Skies are blue, the sun is shining, and the 2014 in2scienceUK summer programme is well and truly underway. I have had the privilege to see several students on their placements already, and have been amazed at the variety of projects they’ve been involved in. Yesterday, I began my day at the UCL Institute of Ophthalmology where our student has been learning about Müller glia and their role in neural regeneration. It was then on to see our student placed at the UCL Institute of Neurology, who was making a comparison of motor and sensory nerve cells using fluorescence microscopy.
Then, for a change of subject: it was on to UCL Computer Science. Following an insightful presentation by @ at our recent Skills Day, I’d already had my perceptions of this subject altered (in a good way!), and visiting Rae Harbird and her two in2scienceUK students further confirmed this. It was very interesting to see our students’ work using an Engduino device, which they’d programmed to change colour in response to a magnetic field (https://twitter.com/UCLEngEdu/status/497036657573765120). It was also wonderful to hear that these two female students were considering studying Computer Science.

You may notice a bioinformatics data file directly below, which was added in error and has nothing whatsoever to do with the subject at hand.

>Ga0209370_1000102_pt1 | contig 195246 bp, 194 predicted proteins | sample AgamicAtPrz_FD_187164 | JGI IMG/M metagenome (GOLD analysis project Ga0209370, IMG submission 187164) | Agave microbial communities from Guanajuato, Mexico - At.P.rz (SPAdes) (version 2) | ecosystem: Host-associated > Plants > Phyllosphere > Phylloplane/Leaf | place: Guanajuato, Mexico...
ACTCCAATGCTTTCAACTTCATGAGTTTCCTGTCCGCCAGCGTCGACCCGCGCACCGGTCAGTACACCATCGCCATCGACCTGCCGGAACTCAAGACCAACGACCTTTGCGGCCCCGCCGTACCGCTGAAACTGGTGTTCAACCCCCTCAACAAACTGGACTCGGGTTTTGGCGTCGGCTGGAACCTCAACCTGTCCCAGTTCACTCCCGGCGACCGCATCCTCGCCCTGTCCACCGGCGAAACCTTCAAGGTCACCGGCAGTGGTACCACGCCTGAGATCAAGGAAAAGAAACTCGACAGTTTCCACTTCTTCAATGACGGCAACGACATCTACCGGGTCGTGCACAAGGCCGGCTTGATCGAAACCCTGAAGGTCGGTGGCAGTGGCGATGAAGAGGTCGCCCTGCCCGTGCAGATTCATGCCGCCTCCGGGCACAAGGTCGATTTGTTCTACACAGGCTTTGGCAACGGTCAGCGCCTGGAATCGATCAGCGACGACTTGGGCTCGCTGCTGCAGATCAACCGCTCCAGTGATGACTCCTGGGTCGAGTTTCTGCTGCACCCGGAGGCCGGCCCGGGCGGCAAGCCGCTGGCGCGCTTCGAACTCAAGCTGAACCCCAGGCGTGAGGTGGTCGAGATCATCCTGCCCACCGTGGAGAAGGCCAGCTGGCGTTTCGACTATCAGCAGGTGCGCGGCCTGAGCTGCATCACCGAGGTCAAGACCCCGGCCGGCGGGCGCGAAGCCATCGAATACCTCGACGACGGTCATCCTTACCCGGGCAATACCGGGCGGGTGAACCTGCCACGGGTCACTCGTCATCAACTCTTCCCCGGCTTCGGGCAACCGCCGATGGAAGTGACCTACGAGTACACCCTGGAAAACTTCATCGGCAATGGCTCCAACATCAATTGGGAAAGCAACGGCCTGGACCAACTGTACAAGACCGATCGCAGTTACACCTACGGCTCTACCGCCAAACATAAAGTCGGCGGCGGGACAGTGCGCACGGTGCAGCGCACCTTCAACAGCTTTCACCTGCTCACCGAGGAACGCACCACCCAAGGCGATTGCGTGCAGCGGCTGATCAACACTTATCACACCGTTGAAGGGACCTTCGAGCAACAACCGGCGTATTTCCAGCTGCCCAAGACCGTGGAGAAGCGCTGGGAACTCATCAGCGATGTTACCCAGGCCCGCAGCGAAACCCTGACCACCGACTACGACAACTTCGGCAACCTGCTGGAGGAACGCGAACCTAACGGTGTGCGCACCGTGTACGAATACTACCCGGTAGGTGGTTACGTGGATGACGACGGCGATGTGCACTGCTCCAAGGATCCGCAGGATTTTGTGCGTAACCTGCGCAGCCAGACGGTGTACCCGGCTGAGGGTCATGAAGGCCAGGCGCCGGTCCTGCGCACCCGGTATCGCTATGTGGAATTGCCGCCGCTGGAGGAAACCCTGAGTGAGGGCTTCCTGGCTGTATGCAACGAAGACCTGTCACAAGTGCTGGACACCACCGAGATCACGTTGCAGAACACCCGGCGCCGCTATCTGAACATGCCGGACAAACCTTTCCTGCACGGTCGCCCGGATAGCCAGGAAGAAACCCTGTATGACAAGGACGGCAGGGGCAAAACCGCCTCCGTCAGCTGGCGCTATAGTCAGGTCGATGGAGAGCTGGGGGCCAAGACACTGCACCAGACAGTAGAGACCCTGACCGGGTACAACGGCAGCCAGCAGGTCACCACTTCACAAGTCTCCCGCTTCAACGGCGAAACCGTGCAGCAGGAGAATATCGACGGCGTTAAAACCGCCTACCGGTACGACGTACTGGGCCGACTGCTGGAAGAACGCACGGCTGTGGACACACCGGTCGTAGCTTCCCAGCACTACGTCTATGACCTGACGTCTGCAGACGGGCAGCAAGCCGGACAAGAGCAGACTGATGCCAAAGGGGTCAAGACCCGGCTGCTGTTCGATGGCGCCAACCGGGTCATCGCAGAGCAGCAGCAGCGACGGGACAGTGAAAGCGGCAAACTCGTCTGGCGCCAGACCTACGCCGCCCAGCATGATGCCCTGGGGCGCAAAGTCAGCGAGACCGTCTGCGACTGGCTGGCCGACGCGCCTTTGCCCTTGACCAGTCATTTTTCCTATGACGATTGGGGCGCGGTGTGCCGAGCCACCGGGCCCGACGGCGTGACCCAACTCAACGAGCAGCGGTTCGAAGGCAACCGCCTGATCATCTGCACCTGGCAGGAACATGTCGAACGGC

Next stop was UCL Physics, where I interrupted Michael (a Physics PhD student) teaching what I’m told was second-year undergraduate level physics to our students. They showed me the Scanning Tunnelling Microscope that they’d been working with (it’s much smaller than you might imagine); I was then lucky enough to see a giant version at the London Centre for Nanotechnology. My last visit of the day was to UCL Chemistry, where our student has been learning about X-ray diffraction and methods of storing hydrogen.
In the coming weeks our students will be posting here about the exciting work they’ve been doing on their placements, so stay tuned to find out more.
by Angela Barrett